Tee's mother is an automatic Irish national from birth on account of the fact that she was born to Irish citizens who were born in Ireland - I don't think the uncle is denying that - but as she herself was not born in Ireland, Tee's birth would have to be registered in the Foreign Births Register for him to acquire Irish citizenship. The article 7 criteria would apply to him then as he isn't a national from birth and the only criterion he satisfies is 7(c), relating to grandparentage from the territory of the relevant association.

(See also Article 7, page 71, of the relevant FIFA Regulations: https://resources.fifa.com/mm/document/affederation/generic/02/78/29/07/fifastatutsweben_neutral.pdf )


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Post Options Post Options   Thanks (0) Thanks(0)   Quote SuperDave84 Quote  Post ReplyReply Direct Link To This Post Posted: 11 Jan 2019 at 3:47pm
Well, on Gabriel's point, his kids would be eligible to play for Ireland, undoubtedly. Gabriel is (presumably) an Irish citizen born in Ireland (on the island). As such, his kids are automatically eligible. It doesn't matter where on the island Gabriel is born.

I appreciate there is a gray area if Gabriel's *grandkids* rather than his *kids* (the original question) wanted to play for Ireland *and* if Gabriel was born in Northern Ireland. That specific matter has not been tested (that is, a person whose only link to Ireland is a grandparent Irish citizen who was born in Northern Ireland). That is the O'Shea's question, and is as yet unanswered, afaik. However, a person born to *parents* who are Irish citizens who were born in Northern Ireland is eligible, and automatically a citizen, given that those people are citizens from birth who do not have to register on the foreign births register.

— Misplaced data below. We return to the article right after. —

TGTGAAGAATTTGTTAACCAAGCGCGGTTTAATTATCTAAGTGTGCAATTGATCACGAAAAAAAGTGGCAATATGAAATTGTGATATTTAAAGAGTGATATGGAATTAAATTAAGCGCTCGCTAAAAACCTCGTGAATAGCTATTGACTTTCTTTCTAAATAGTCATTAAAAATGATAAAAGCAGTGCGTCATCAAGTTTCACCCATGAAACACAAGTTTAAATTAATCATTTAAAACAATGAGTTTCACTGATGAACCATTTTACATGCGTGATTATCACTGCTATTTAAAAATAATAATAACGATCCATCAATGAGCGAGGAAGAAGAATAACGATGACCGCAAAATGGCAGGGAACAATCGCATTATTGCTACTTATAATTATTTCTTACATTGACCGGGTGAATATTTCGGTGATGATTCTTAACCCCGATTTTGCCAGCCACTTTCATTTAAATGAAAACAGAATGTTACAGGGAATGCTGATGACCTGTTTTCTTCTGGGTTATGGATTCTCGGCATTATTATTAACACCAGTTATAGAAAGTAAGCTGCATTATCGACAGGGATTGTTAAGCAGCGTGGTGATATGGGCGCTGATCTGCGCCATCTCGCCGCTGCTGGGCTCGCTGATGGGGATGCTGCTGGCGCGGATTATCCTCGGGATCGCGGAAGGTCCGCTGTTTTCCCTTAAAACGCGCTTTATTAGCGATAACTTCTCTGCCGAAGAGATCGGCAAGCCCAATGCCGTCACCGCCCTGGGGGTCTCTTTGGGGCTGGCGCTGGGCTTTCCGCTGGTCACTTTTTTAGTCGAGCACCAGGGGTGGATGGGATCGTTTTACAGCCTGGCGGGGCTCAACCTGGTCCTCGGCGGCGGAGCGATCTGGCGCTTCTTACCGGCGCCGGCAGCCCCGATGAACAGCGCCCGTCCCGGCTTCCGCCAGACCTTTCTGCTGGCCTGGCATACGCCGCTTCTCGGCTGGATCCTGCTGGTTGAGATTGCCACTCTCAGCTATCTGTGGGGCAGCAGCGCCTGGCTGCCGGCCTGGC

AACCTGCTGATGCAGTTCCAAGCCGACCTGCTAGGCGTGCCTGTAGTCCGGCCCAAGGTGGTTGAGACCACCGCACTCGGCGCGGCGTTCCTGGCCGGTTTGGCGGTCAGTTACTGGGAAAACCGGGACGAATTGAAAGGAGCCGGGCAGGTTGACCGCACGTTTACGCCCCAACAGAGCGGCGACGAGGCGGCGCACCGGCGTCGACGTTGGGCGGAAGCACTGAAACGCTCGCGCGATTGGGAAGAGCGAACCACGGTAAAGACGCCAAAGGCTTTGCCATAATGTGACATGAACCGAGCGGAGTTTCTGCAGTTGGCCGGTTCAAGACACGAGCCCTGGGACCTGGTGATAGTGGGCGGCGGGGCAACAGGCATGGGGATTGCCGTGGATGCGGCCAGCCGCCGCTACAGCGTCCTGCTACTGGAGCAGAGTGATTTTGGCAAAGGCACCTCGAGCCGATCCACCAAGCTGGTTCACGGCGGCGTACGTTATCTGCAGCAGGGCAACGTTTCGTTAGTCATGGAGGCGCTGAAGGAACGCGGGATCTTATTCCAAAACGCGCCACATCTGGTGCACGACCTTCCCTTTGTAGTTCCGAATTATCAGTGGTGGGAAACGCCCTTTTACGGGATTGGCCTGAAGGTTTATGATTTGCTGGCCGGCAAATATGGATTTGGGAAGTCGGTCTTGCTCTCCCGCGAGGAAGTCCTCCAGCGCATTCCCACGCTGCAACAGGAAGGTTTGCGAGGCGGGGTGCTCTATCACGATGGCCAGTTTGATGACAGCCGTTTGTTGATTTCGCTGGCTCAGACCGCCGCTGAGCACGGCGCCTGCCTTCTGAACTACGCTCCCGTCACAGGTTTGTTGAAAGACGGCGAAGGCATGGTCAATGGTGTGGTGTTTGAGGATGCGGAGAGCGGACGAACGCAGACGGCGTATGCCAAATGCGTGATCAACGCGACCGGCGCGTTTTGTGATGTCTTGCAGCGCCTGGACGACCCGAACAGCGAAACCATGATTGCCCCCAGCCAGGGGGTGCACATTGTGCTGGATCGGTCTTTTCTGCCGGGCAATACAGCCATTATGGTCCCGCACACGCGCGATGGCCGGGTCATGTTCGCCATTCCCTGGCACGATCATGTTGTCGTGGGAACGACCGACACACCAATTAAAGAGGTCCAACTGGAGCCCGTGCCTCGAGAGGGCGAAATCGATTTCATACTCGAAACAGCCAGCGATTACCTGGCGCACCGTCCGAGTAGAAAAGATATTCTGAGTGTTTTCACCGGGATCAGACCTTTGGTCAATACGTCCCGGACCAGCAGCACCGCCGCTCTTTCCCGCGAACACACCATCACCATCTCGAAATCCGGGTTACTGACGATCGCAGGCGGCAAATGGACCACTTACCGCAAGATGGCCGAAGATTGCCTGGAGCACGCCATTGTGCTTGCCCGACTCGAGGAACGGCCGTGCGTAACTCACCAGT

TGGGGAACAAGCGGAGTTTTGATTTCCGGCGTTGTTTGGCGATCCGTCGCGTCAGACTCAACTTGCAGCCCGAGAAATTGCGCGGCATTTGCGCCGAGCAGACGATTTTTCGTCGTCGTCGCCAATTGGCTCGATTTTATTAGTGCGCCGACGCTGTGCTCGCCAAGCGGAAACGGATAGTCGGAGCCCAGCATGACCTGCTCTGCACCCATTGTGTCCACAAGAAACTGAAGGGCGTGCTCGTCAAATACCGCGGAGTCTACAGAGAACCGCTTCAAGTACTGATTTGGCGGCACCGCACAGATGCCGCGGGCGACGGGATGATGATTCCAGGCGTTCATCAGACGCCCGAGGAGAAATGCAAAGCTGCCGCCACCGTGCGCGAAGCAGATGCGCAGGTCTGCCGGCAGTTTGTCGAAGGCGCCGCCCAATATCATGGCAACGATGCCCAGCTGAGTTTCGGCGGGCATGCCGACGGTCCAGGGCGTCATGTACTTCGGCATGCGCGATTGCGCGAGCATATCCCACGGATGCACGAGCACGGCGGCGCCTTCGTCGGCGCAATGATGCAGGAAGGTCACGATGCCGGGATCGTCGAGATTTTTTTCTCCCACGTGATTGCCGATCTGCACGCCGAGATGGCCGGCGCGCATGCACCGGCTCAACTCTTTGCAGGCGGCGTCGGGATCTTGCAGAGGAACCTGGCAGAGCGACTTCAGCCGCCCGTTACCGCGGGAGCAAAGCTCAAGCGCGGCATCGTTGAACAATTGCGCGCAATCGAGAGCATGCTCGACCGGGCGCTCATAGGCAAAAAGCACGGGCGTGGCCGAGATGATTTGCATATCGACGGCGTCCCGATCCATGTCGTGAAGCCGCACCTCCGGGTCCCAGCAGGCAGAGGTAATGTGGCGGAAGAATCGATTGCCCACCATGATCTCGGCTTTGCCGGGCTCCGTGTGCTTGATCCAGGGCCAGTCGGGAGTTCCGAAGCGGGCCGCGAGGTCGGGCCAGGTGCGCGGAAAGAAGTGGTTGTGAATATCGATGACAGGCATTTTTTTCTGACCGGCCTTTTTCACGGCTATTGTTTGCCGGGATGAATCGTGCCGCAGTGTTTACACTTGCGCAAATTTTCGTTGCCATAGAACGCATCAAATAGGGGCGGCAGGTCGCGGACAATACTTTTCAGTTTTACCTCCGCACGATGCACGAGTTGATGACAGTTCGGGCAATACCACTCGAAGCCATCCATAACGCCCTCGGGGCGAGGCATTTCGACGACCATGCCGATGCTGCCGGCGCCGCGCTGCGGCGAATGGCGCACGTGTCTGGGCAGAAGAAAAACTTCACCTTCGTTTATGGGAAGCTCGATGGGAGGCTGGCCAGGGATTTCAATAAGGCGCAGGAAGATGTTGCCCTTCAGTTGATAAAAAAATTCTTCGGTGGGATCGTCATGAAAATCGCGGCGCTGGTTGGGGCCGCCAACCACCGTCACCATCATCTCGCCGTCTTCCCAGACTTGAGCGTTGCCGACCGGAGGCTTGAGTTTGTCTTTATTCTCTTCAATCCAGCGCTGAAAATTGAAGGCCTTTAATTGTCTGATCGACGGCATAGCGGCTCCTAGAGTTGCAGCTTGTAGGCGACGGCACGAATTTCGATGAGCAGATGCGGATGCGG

Edited by SuperDave84 - 11 Jan 2019 at 3:49pm
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Post Options Post Options   Thanks (0) Thanks(0)   Quote Denis Irwin Quote  Post ReplyReply Direct Link To This Post Posted: 11 Jan 2019 at 3:49pm
Originally posted by SuperDave84 SuperDave84 wrote:

Well, on Gabriel's point, his kids would be eligible to play for Ireland, undoubtedly. Gabriel is (presumably) an Irish citizen born in Ireland (on the island). As such, his kids are automatically eligible. It doesn't matter where on the island Gabriel is born.

I appreciate there is a gray area if Gabriel's *grandkids* rather than his *kids* (the original question) wanted to play for Ireland *and* if Gabriel was born in Northern Ireland. That specific matter has not been tested (that is, a person whose only link to Ireland is a grandparent Irish citizen who was born in Northern Ireland). That much is correct. However, a person born to *parents* who are Irish citizens who were born in Northern Ireland is eligible, and automatically a citizen, given that those people are citizens from birth who do not have to register on the foreign births register.


Alex Bruce (Even if he did switch to the North) Granny was from Down IIRC